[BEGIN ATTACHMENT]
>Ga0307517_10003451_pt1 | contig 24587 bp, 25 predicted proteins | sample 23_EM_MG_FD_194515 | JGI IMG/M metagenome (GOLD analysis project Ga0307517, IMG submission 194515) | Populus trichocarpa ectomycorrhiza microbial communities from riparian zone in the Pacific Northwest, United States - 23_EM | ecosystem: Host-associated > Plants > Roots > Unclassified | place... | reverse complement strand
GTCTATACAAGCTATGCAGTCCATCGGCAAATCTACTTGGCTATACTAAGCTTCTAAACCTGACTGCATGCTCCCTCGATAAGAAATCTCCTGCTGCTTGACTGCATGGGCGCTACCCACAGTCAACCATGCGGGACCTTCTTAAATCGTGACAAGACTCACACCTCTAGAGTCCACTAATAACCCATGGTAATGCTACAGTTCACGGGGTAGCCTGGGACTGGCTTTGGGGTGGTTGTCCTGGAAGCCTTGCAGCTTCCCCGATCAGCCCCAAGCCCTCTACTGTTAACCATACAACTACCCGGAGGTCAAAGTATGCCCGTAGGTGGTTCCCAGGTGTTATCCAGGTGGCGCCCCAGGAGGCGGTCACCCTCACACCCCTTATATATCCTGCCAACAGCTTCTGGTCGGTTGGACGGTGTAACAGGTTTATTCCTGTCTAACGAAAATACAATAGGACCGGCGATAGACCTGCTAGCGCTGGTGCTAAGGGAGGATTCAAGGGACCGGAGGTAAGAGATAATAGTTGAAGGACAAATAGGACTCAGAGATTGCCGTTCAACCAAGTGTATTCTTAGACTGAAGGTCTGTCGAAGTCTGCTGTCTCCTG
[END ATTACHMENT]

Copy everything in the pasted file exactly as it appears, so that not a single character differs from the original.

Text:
>Ga0307517_10003451_pt1 | contig 24587 bp, 25 predicted proteins | sample 23_EM_MG_FD_194515 | JGI IMG/M metagenome (GOLD analysis project Ga0307517, IMG submission 194515) | Populus trichocarpa ectomycorrhiza microbial communities from riparian zone in the Pacific Northwest, United States - 23_EM | ecosystem: Host-associated > Plants > Roots > Unclassified | place... | reverse complement strand
GTCTATACAAGCTATGCAGTCCATCGGCAAATCTACTTGGCTATACTAAGCTTCTAAACCTGACTGCATGCTCCCTCGATAAGAAATCTCCTGCTGCTTGACTGCATGGGCGCTACCCACAGTCAACCATGCGGGACCTTCTTAAATCGTGACAAGACTCACACCTCTAGAGTCCACTAATAACCCATGGTAATGCTACAGTTCACGGGGTAGCCTGGGACTGGCTTTGGGGTGGTTGTCCTGGAAGCCTTGCAGCTTCCCCGATCAGCCCCAAGCCCTCTACTGTTAACCATACAACTACCCGGAGGTCAAAGTATGCCCGTAGGTGGTTCCCAGGTGTTATCCAGGTGGCGCCCCAGGAGGCGGTCACCCTCACACCCCTTATATATCCTGCCAACAGCTTCTGGTCGGTTGGACGGTGTAACAGGTTTATTCCTGTCTAACGAAAATACAATAGGACCGGCGATAGACCTGCTAGCGCTGGTGCTAAGGGAGGATTCAAGGGACCGGAGGTAAGAGATAATAGTTGAAGGACAAATAGGACTCAGAGATTGCCGTTCAACCAAGTGTATTCTTAGACTGAAGGTCTGTCGAAGTCTGCTGTCTCCTG